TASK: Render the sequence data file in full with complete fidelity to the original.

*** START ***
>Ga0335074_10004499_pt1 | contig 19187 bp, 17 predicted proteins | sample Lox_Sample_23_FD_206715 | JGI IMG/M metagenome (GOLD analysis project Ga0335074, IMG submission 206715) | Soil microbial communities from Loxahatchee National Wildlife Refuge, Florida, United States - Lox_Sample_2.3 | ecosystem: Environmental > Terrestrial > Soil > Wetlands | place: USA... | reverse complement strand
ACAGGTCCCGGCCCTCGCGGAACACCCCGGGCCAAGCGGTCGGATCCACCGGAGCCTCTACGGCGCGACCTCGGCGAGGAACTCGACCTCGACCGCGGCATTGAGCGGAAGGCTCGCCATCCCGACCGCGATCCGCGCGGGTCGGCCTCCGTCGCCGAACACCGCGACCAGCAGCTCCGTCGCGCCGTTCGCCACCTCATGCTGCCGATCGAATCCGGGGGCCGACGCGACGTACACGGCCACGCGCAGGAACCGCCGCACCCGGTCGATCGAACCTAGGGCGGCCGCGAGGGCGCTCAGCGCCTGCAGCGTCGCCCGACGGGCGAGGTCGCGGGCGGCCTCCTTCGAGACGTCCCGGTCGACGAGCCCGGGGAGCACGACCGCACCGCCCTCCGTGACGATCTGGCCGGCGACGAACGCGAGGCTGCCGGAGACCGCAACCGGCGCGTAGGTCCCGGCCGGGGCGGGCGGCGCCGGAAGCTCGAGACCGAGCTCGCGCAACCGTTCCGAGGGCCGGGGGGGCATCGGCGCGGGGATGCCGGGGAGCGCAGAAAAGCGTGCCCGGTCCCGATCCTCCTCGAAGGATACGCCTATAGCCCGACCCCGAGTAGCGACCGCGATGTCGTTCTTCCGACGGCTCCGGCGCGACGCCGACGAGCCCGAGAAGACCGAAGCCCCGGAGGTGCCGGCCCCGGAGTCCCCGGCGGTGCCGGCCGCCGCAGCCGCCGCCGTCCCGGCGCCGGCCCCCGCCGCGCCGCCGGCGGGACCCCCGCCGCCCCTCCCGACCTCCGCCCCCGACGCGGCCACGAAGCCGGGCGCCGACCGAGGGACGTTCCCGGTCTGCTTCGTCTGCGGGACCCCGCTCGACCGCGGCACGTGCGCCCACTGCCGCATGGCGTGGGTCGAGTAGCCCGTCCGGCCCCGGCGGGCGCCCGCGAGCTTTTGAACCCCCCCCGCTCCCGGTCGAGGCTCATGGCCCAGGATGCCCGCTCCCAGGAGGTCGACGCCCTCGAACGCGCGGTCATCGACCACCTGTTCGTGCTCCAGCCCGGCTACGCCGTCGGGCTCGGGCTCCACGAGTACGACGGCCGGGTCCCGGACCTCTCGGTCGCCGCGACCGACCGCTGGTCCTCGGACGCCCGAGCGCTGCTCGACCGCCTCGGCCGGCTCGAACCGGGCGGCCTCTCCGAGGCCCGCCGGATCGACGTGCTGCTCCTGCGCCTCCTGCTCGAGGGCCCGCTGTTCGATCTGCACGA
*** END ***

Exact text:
>Ga0335074_10004499_pt1 | contig 19187 bp, 17 predicted proteins | sample Lox_Sample_23_FD_206715 | JGI IMG/M metagenome (GOLD analysis project Ga0335074, IMG submission 206715) | Soil microbial communities from Loxahatchee National Wildlife Refuge, Florida, United States - Lox_Sample_2.3 | ecosystem: Environmental > Terrestrial > Soil > Wetlands | place: USA... | reverse complement strand
ACAGGTCCCGGCCCTCGCGGAACACCCCGGGCCAAGCGGTCGGATCCACCGGAGCCTCTACGGCGCGACCTCGGCGAGGAACTCGACCTCGACCGCGGCATTGAGCGGAAGGCTCGCCATCCCGACCGCGATCCGCGCGGGTCGGCCTCCGTCGCCGAACACCGCGACCAGCAGCTCCGTCGCGCCGTTCGCCACCTCATGCTGCCGATCGAATCCGGGGGCCGACGCGACGTACACGGCCACGCGCAGGAACCGCCGCACCCGGTCGATCGAACCTAGGGCGGCCGCGAGGGCGCTCAGCGCCTGCAGCGTCGCCCGACGGGCGAGGTCGCGGGCGGCCTCCTTCGAGACGTCCCGGTCGACGAGCCCGGGGAGCACGACCGCACCGCCCTCCGTGACGATCTGGCCGGCGACGAACGCGAGGCTGCCGGAGACCGCAACCGGCGCGTAGGTCCCGGCCGGGGCGGGCGGCGCCGGAAGCTCGAGACCGAGCTCGCGCAACCGTTCCGAGGGCCGGGGGGGCATCGGCGCGGGGATGCCGGGGAGCGCAGAAAAGCGTGCCCGGTCCCGATCCTCCTCGAAGGATACGCCTATAGCCCGACCCCGAGTAGCGACCGCGATGTCGTTCTTCCGACGGCTCCGGCGCGACGCCGACGAGCCCGAGAAGACCGAAGCCCCGGAGGTGCCGGCCCCGGAGTCCCCGGCGGTGCCGGCCGCCGCAGCCGCCGCCGTCCCGGCGCCGGCCCCCGCCGCGCCGCCGGCGGGACCCCCGCCGCCCCTCCCGACCTCCGCCCCCGACGCGGCCACGAAGCCGGGCGCCGACCGAGGGACGTTCCCGGTCTGCTTCGTCTGCGGGACCCCGCTCGACCGCGGCACGTGCGCCCACTGCCGCATGGCGTGGGTCGAGTAGCCCGTCCGGCCCCGGCGGGCGCCCGCGAGCTTTTGAACCCCCCCCGCTCCCGGTCGAGGCTCATGGCCCAGGATGCCCGCTCCCAGGAGGTCGACGCCCTCGAACGCGCGGTCATCGACCACCTGTTCGTGCTCCAGCCCGGCTACGCCGTCGGGCTCGGGCTCCACGAGTACGACGGCCGGGTCCCGGACCTCTCGGTCGCCGCGACCGACCGCTGGTCCTCGGACGCCCGAGCGCTGCTCGACCGCCTCGGCCGGCTCGAACCGGGCGGCCTCTCCGAGGCCCGCCGGATCGACGTGCTGCTCCTGCGCCTCCTGCTCGAGGGCCCGCTGTTCGATCTGCACGA